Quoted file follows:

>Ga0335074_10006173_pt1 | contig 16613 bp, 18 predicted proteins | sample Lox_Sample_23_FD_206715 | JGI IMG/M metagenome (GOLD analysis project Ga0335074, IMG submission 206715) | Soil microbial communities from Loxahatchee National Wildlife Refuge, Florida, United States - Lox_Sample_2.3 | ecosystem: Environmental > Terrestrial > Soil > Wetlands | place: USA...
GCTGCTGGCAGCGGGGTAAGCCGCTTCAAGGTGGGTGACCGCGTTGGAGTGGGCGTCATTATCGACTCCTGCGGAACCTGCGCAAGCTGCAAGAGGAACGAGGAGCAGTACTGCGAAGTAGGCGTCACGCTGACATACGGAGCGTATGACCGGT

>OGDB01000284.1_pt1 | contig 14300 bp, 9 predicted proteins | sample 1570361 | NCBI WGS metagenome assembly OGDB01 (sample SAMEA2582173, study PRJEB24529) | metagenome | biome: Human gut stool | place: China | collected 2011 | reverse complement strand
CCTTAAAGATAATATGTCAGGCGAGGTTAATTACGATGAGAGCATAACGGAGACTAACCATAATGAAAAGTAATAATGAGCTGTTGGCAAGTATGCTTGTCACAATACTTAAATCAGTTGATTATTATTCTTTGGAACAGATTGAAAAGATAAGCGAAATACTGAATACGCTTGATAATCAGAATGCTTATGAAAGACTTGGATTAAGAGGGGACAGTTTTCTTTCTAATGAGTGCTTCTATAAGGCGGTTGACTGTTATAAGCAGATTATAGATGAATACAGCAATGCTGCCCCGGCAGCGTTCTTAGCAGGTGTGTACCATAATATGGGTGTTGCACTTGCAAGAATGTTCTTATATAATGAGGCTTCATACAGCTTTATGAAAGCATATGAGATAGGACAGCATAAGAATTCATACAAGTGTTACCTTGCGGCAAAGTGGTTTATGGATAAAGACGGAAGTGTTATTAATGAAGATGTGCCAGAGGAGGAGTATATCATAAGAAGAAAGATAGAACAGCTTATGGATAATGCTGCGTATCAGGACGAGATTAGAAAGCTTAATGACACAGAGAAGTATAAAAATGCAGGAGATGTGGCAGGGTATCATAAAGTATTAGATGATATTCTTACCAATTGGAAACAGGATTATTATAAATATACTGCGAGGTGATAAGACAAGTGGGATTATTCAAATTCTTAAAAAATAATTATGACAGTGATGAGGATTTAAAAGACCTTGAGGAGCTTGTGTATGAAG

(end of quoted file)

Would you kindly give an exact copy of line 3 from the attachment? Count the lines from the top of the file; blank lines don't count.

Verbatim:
>OGDB01000284.1_pt1 | contig 14300 bp, 9 predicted proteins | sample 1570361 | NCBI WGS metagenome assembly OGDB01 (sample SAMEA2582173, study PRJEB24529) | metagenome | biome: Human gut stool | place: China | collected 2011 | reverse complement strand